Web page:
What is Affective Computing?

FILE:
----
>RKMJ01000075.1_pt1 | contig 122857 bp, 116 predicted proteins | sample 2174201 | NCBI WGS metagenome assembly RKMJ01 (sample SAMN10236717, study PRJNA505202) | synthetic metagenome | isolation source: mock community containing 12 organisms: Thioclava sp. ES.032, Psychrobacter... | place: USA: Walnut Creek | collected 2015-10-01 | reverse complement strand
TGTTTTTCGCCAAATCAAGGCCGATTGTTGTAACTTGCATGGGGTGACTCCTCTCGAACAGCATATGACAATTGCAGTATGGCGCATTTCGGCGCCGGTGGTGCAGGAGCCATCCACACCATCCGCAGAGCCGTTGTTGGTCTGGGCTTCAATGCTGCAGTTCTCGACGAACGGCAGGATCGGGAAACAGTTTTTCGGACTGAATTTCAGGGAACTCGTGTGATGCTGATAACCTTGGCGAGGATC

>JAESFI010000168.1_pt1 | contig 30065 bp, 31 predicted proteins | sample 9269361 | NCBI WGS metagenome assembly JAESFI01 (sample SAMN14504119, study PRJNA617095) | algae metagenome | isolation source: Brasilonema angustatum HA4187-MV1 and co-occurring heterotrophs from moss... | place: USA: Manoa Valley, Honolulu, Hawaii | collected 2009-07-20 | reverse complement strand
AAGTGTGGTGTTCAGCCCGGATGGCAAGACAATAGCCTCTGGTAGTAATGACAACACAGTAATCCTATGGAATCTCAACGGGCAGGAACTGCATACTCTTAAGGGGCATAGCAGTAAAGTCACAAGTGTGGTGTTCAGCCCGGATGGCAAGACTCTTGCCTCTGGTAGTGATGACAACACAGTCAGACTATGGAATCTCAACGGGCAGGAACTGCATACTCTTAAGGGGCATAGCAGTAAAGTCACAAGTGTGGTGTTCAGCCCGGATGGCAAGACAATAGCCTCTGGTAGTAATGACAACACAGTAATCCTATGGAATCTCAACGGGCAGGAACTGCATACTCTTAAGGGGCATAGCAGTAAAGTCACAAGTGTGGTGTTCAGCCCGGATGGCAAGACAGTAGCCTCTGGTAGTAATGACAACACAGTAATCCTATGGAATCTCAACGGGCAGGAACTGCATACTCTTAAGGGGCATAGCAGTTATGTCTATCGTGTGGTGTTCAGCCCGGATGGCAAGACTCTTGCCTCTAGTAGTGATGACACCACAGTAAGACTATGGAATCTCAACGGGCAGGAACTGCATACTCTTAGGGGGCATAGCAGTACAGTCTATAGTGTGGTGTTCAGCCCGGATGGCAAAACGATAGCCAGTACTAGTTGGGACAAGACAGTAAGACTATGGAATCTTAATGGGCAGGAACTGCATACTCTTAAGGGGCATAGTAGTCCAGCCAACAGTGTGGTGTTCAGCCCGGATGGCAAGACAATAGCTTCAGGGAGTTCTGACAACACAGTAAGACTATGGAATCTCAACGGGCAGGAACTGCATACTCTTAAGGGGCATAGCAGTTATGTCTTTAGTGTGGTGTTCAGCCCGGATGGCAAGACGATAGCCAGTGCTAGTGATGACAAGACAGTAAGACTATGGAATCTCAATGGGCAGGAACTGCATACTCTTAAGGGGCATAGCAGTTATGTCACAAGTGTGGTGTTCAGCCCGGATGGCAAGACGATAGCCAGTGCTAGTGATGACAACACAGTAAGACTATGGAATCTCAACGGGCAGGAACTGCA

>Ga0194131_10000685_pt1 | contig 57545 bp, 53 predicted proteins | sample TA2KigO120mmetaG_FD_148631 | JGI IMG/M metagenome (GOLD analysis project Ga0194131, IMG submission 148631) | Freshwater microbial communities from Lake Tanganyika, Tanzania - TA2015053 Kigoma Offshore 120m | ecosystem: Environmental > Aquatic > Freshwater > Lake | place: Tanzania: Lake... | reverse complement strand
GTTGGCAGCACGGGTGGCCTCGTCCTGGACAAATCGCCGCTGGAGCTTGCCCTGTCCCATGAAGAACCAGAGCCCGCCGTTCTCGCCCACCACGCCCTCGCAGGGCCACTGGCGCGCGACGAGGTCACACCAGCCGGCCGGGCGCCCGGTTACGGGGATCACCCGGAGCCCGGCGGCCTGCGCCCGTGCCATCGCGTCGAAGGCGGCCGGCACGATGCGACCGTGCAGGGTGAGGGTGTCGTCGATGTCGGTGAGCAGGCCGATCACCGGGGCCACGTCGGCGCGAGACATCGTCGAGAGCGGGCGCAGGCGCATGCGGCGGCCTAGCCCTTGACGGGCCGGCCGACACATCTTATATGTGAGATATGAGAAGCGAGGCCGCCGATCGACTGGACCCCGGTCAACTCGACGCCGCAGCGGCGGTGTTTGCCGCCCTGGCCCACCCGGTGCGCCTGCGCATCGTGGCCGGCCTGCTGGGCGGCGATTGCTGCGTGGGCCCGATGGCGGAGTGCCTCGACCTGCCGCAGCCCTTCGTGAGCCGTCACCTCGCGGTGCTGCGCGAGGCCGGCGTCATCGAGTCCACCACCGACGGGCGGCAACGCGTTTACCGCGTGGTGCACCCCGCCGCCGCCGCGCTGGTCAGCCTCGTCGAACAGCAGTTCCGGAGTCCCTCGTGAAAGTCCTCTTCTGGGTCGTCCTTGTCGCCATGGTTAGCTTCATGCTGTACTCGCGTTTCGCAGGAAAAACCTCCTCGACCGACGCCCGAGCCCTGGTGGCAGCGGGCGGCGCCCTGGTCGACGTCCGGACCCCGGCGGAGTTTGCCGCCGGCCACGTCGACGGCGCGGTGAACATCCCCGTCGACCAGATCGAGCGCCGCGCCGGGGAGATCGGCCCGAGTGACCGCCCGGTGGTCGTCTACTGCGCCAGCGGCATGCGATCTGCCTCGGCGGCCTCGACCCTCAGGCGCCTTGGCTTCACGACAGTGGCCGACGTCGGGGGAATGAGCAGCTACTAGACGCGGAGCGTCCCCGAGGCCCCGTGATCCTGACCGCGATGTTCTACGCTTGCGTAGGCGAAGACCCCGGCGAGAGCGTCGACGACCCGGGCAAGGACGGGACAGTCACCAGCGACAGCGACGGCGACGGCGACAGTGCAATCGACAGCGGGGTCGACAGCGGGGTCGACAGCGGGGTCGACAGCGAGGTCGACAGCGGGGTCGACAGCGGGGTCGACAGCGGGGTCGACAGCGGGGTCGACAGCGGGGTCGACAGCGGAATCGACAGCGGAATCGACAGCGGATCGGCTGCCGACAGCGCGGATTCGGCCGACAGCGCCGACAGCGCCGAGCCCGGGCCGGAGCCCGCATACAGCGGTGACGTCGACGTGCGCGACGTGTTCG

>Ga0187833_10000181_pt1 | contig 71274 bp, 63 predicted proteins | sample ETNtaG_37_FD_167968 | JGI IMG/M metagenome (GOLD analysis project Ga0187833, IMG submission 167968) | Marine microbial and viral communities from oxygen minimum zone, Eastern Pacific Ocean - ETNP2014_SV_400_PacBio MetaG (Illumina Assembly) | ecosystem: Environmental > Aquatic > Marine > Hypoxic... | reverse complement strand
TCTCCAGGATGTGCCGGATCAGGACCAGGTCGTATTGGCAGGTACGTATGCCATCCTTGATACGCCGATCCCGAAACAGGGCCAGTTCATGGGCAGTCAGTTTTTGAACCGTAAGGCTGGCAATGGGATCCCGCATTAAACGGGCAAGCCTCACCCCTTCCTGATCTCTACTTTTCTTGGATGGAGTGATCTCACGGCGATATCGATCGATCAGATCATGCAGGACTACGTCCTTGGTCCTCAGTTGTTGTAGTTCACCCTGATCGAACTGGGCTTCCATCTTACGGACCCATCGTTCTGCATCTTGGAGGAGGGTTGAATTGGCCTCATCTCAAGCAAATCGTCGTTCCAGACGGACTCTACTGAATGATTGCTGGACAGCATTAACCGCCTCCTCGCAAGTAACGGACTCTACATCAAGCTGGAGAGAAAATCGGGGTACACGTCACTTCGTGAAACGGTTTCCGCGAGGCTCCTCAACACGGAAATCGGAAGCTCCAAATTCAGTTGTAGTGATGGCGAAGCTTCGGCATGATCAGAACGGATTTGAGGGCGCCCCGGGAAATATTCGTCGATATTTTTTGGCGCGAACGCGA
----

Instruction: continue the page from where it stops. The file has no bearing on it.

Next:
Affective computing refers to the idea that humans can program machines to recognize, interpret, process, and simulate the range of human emotions. This concept revolves around the development of software and hardware that enable computers to attain humanlike understanding through activities such as implementing a video camera to capture facial cues and gestures that work in conjunction with an algorithm that detects and interprets these interactions. Not to be confused with facial recognition technologies associated with security, like those that facilitate secure payment transactions, affective computers recognize emotional and behavioral signals that trigger a reactionary process. In higher education, a potential application of affective computing is in online learning situations wherein a computerized tutor reacts to facial indications of boredom from a student in an effort to motivate or boost confidence. With researchers at major institutions including MIT and University of Cambridge working on educational applications, and start-up companies exploring other novel uses, growth in this field has deep implications for the future of human and computer interactions.

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